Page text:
JRSA Forum, September 2013, Volume 31, Number 3
September 2013  Vol. 31, No. 3



Consent Decrees and Juvenile Corrections in Arizona: What Happens When Oversight Ends

NICS: Challenges to Mental Health Record Sharing and Recent Congressional Activity


JRSA Hosts Track of Sessions at National Forum

JRSA and NCJA Announce Formal Affiliation


New SAC Directors Appointed in Maine and New Mexico

AK - AJSAC Reports on Varied Activities

AZ - SAC and State Partners Honored for Work on Prescription Drug Abuse

IL - Offers New Criminal History and Recidivism Tool and Evaluates Adult Redeploy Program

IA - CJJP Collects School Incident Referral Data to Examine Problem Behaviors

MS - MSSAC Studies Court Attitudes Toward Defendants with Mental Illness

NY - SAC Provides Data Support to Youth Justice Teams

OH - New Research Brief Looks at MJTFs, ARDs, and Victim Recantation

SC - SAC Publishes Studies on Linking Criminal Justice Records, Drug Activity, and Domestic and Sexual Violence

WV - SAC Works With Law Enforcement to Study the Impact of Drug Market Intervention in Charleston & Studies Ways to Improve NIBRS Data

The JRSA Forum is supported by the U.S. Department of Justice, Bureau of Justice Statistics. JRSA is a national nonprofit organization. For membership or other information, call (202) 842-9330, e-mail cjinfo@jrsa.org, or visit our Web site: http://www.jrsa.org.

Karen F. Maline, Editor
Nancy Michel, Managing Editor


Phillip Stevenson, President
Stephen Haas, Vice President
Janeena J. Wing, Secretary/ Treasurer
Lisa Shoaf, Delegate
David Olson, Appointed Delegate
Jackie Vandercook, Past President

Joan C. Weiss, Executive Director

Sandra Dayton, Director of Finance and Administration
Shawn Flower, Research Associate
Karen F. Maline, Director of Member Services
Nancy Michel, Director of Publications
Stan Orchowsky, Research Director
Jason Trask, Program Associate
Lisa Walbolt Wagner, Research Associate
Carrie Williamson, Research Associate

JRSA Website - Forum Webpage - Forum PDF - PRINT THIS ARTICLE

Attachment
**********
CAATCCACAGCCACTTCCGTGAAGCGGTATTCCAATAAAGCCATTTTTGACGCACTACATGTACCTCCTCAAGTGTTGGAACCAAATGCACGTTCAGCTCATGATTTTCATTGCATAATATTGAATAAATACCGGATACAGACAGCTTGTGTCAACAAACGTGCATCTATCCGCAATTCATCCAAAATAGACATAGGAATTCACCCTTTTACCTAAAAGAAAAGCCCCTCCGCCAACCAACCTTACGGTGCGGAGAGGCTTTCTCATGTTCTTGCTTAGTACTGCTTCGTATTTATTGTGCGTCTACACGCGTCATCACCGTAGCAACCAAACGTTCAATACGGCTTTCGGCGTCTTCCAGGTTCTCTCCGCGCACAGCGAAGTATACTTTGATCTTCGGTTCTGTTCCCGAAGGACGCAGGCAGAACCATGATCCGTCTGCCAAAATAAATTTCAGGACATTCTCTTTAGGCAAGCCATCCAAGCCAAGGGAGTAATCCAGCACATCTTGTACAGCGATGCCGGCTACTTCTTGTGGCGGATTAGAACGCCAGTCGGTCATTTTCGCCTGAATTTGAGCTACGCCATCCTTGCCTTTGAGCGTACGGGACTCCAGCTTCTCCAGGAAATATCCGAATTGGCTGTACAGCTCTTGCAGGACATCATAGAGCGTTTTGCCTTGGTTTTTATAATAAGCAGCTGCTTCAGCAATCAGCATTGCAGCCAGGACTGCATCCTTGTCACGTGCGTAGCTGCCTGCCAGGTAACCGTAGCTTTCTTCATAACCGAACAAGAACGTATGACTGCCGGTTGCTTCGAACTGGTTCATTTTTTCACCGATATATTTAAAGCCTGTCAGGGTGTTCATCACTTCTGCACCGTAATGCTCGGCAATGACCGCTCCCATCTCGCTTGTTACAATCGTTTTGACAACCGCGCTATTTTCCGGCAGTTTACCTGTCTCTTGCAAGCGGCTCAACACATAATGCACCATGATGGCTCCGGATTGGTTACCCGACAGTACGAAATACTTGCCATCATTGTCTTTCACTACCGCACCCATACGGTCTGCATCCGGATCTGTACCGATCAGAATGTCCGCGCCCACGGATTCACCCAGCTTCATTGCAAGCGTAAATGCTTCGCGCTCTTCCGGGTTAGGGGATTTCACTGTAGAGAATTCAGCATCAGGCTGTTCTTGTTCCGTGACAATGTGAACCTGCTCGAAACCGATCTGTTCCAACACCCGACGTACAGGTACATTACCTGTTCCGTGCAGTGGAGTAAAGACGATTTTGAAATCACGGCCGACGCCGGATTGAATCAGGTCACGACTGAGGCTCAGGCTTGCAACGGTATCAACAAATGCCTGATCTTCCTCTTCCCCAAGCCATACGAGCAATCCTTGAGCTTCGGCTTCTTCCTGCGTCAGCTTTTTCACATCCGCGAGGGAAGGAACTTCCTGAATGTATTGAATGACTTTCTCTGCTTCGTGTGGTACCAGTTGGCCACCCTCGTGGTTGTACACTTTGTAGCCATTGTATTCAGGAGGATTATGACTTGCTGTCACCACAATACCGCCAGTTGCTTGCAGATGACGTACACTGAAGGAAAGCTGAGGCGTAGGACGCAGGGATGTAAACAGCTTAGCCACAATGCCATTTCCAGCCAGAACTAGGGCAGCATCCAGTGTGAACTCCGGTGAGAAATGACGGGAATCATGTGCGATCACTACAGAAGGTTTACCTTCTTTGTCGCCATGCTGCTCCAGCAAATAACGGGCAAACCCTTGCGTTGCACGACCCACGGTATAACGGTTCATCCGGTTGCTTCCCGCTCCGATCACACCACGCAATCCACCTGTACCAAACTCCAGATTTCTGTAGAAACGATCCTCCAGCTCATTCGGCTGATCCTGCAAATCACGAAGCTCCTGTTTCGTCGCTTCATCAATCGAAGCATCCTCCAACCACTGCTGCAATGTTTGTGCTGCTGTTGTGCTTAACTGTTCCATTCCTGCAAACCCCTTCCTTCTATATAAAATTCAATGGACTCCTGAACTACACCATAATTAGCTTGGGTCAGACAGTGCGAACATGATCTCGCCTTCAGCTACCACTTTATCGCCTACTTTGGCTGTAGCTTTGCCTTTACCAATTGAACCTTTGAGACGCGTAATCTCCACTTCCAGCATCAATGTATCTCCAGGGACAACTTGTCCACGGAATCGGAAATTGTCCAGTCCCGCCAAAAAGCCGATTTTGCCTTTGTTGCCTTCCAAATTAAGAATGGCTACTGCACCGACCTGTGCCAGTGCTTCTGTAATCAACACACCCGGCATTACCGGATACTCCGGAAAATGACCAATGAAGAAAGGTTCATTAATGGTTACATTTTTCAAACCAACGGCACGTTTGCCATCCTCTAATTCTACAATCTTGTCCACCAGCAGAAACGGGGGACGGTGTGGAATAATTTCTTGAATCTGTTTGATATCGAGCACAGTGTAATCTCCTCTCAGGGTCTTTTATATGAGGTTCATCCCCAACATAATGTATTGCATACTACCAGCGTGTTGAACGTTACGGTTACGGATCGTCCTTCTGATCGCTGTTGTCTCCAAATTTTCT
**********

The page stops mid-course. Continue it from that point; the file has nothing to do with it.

Ohio's New Research Brief Looks at MJTFs, ARDs, and Victim Recantation

The latest OCJS Research Brief was published in August by the Ohio SAC, which is located in the state's Office of Criminal Justice Services (OCJS). This issue reports on three areas of research. Ohio's Multi-Jurisdictional Task Forces - 2012 Annual Report documents the activities and accomplishments of 32 task forces during CY 2012. The report focuses on street (i.e., non-pharmaceutical) drug activity, pharmaceutical drug diversion, seizures and forfeitures, and other non-drug task force activities. Ohio's multi- jurisdictional task forces generally consist of representatives from local, state, and federal law enforcement agencies and prosecutors, and tend to target mid- to upper-level drug trafficking and organized criminal activity for which it would be difficult for any one jurisdiction to build a case.

Ohio Arrest-Related Deaths in 2012 focuses on 40 arrest-related deaths (ARDs) that occurred in Ohio between January 1 and December 31, 2012. Findings are broken down by manner of death, decedent characteristics, inci-dent circumstances, law enforcement agency characteristics, and county.

The study Victim Recantation: New Insights for Practice and Policy used live telephone conversations between domestic violence perpetrators and victims to answer questions about how and why victims arrive at their decision to recant and/or refuse prosecution efforts. The study found a five-stage process involved with victim recantation: 1) accusation, 2) minimization of the abuse and appeal to the victim's sympathy, 3) bonding, 4) solicitation, or an appeal by the perpetrator for the victim to recant, and 5) collusion, in which the victim and perpetrator construct a recantation plan. The study authors call for "recantation frameworks" that recognize both the abuse behavioral tactics used by perpetrators and the interplay of emotions between members of violent couples. They also point to the importance of providing supportive assistance to victims, including having a trusted victim advocate work with victims throughout the criminal justice process to defend them against the perpetrator's sophisticated techniques that may result in a recantation.